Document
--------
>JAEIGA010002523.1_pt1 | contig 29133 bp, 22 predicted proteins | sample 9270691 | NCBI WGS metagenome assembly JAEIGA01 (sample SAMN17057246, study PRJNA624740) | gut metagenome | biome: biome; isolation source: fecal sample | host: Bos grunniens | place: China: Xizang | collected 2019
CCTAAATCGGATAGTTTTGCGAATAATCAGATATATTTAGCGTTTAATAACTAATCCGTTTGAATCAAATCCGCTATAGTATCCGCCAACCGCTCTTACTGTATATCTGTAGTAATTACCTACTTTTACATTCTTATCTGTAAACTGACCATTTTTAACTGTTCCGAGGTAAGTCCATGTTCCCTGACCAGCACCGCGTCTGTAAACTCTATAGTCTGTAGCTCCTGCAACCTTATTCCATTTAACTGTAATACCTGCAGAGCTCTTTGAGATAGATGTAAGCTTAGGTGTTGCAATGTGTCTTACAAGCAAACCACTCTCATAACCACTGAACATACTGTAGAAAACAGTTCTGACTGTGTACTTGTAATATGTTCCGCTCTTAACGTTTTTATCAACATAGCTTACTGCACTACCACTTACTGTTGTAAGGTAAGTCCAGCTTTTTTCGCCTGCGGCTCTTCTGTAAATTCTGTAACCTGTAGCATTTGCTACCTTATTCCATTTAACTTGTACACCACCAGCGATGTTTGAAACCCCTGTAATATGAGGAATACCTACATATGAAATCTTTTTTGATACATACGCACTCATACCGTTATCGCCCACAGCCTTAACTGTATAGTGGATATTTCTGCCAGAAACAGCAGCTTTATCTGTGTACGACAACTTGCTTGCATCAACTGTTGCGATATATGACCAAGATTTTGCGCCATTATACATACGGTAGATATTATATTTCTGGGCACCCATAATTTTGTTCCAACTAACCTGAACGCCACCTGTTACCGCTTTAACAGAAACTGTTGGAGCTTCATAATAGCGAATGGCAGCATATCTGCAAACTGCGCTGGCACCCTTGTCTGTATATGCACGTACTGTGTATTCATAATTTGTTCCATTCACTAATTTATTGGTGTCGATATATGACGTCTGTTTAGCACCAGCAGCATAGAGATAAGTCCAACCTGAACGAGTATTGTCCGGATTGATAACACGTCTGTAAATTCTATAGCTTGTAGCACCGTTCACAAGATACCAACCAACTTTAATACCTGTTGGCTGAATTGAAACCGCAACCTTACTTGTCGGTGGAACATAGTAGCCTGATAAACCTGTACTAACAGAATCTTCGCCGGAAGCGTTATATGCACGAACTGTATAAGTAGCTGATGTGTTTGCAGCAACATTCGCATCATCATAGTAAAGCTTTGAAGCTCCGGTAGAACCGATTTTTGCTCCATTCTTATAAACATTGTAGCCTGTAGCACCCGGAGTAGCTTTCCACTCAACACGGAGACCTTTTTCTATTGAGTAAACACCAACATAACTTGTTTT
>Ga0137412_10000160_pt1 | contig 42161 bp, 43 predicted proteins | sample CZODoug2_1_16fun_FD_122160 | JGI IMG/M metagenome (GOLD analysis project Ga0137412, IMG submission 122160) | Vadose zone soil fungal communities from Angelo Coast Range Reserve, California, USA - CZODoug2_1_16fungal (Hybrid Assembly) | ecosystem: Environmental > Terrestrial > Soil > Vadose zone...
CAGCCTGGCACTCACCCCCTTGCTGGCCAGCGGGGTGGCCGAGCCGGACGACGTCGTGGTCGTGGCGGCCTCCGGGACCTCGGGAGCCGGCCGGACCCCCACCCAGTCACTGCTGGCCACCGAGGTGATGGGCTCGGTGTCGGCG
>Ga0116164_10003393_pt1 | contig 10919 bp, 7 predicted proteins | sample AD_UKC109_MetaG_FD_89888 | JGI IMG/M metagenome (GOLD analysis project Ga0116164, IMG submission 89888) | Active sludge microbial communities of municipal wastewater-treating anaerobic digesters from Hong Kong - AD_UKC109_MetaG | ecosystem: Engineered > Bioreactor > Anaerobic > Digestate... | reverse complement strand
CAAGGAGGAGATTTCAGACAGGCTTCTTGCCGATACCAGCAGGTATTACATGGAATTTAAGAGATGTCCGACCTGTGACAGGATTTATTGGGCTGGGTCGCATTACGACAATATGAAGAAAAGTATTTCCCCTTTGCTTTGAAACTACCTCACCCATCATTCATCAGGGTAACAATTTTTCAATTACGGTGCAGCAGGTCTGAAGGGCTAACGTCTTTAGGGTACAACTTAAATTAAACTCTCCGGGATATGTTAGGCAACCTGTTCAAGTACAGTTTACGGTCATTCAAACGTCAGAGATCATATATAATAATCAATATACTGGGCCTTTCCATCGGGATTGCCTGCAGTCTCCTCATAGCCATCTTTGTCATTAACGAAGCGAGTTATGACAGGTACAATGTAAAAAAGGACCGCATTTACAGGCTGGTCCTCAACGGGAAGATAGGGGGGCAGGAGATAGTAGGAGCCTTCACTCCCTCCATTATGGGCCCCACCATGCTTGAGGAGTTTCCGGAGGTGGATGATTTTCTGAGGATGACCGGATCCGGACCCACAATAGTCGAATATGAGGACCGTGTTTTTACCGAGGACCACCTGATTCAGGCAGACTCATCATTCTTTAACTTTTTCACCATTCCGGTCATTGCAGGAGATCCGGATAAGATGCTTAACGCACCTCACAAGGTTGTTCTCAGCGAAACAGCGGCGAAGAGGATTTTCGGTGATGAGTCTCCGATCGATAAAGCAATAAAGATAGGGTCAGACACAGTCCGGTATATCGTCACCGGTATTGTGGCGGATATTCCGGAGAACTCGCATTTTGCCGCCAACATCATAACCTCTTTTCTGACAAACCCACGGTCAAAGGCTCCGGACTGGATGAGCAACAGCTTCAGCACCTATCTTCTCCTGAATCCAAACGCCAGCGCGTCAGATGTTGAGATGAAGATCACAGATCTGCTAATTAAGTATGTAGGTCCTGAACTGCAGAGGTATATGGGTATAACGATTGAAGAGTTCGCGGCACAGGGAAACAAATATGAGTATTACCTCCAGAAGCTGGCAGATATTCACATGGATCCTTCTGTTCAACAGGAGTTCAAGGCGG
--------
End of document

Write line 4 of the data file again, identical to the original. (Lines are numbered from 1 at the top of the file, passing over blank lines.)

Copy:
CAGCCTGGCACTCACCCCCTTGCTGGCCAGCGGGGTGGCCGAGCCGGACGACGTCGTGGTCGTGGCGGCCTCCGGGACCTCGGGAGCCGGCCGGACCCCCACCCAGTCACTGCTGGCCACCGAGGTGATGGGCTCGGTGTCGGCG